Urban land expansion

Briefing Published 09 Dec 2016 Last modified 29 Nov 2019
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The Seventh Environment Action Programme (7th EAP) includes an objective that land is managed sustainably, and promotes the objective of no net land take by 2050. Losing land to the development of buildings and other artificial surfaces affects biodiversity and the delivery of ecosystem services. Between 2000 and 2012, the average area of land taken each year for development in the EU was estimated at 888 km2. This is above the 800 km2 per year for 2000–2020 that was identified in the Roadmap to a Resource Efficient Europe as an upper benchmark in order to stay on target to achieve no net land take by 2050. Key drivers behind land take have been increasing urbanisation and related economic activity, and increased mobility. The average estimate of annual land take in the latest assessment period (2006–2012) was 845 km2 per year. This is an improvement compared with the 930 km2 per year estimated for 2000–2006. It is uncertain whether a further reduction will take place during the next assessment period (2012–2018) and at what rate, particularly if the return to economic growth, with consequent pressure on land, continues.


past trend


Selected objective to be met by 2020

Indicative outlook of the EU meeting the selected objective by 2020

Land take


Green triangle: improving trend   



Green triangle: improving trend


Keep the rate of land take below 800 km2 on average per year from 2000–2020 in order to keep on track to achieve the aim of no net land take by 2050 — Resource Efficiency Roadmap


Stable or unclear trend

The EU annual average land take from 2000–2012 was above the 800-km2 milestone. Nevertheless the average annual land take in 2006–2012 was less than in 2000–2006. It is uncertain if a further reduction will take place and at what rate

For further information on the scoreboard methodology please see Box I.1 in the EEA Environmental indicator report 2016

Setting the Scene 

The 7th EAP includes an objective that land is managed sustainably, and promotes the objective of no net land take by 2050 (EU, 2013). Agricultural land and, to a lesser extent, forests and other semi-natural and natural areas are lost to the development of buildings and other artificial surfaces. This leads to loss of fertile land and affects biodiversity, as it decreases habitats, the living space of important species, and fragments the landscapes that support and connect them. Land occupied by man-made surfaces and dense infrastructure is also a significant source of water, soil and air pollution. The sealing of land by these surfaces can also negatively impact the water balance and increase the frequency and intensity of flooding. Land take is also a matter of land use efficiency and an aspect of a wider land degradation issue, addressed by the United Nations (UN) Sustainable Development Goals, particularly goal 15.3 on land.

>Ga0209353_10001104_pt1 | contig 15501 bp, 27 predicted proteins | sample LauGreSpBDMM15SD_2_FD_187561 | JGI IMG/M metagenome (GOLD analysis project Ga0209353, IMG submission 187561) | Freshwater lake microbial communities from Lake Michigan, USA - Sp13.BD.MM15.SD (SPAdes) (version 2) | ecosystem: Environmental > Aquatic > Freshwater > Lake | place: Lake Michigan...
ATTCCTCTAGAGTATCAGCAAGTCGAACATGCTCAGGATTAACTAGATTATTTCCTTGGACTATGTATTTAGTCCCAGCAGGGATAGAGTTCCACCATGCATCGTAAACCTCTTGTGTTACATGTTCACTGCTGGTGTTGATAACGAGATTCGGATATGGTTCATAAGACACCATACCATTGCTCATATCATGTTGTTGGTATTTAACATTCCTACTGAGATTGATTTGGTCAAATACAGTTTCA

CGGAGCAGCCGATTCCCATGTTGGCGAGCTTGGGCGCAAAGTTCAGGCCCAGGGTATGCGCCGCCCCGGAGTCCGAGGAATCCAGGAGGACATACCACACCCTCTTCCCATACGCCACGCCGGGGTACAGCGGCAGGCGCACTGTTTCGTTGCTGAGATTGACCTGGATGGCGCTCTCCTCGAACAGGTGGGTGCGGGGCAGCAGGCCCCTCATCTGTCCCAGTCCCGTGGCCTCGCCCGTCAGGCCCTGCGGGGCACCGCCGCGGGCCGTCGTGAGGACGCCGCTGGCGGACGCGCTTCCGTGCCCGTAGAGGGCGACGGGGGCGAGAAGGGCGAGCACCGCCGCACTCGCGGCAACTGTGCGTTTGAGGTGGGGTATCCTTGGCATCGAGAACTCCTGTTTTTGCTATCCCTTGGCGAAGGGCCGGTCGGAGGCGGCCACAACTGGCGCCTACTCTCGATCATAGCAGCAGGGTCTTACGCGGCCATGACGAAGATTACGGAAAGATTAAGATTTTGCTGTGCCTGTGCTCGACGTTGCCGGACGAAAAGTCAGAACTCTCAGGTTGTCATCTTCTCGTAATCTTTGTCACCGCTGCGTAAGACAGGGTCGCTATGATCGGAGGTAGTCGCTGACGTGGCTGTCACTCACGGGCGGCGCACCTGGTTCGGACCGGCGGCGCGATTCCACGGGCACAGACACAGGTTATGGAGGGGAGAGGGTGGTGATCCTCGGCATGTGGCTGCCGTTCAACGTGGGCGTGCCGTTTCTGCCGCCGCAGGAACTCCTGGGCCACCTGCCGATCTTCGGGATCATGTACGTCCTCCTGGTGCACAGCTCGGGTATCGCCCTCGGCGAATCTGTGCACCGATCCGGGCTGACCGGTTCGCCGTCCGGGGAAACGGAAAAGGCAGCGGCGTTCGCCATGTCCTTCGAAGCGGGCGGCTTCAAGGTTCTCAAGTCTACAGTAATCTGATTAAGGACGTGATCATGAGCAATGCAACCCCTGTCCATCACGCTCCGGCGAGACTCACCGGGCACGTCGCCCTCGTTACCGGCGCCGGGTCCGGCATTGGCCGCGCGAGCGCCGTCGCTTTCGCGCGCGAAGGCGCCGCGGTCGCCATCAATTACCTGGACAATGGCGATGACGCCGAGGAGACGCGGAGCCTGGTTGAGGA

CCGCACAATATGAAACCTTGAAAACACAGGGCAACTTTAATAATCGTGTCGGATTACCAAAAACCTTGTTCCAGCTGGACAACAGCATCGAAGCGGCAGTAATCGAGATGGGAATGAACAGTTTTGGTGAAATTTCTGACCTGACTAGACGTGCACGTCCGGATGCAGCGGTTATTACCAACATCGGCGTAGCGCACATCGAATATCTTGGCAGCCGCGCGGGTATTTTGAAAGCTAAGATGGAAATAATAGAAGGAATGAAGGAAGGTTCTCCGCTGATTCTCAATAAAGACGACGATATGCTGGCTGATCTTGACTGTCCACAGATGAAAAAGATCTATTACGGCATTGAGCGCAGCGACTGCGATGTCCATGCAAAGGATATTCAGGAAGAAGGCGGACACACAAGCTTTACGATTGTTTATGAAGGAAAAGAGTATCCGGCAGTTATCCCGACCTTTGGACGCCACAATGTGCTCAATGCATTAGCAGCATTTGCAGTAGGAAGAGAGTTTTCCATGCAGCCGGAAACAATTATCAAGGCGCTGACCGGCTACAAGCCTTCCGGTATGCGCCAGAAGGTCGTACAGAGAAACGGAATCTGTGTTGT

Policy targets and progress

There is no specific objective in the environmental acquis that matches the 7th EAP objective of sustainable land management, and promotion of no net land take by 2050. However, the Roadmap to a Resource Efficient Europe (EC, 2011) states that ‘if we are to reach the state of no net land take by 2050, following a linear path, we would need to reduce land take to an average of 800 km2 per year (for the EU) in the period 2000–2020’. This average figure is used in this briefing as the benchmark to assess progress. In the 2000–2012 period, for the EU the estimated average annual land take was 888 km2 (EEA, 2016), which is considerably above the level required to achieve the long-term objective of ‘no net land take’. However, estimated average annual land take has decreased from 930 km2 per year in the 2000–2006 period to 845km2 per year in the subsequent 2006–2012 period (EEA, 2016).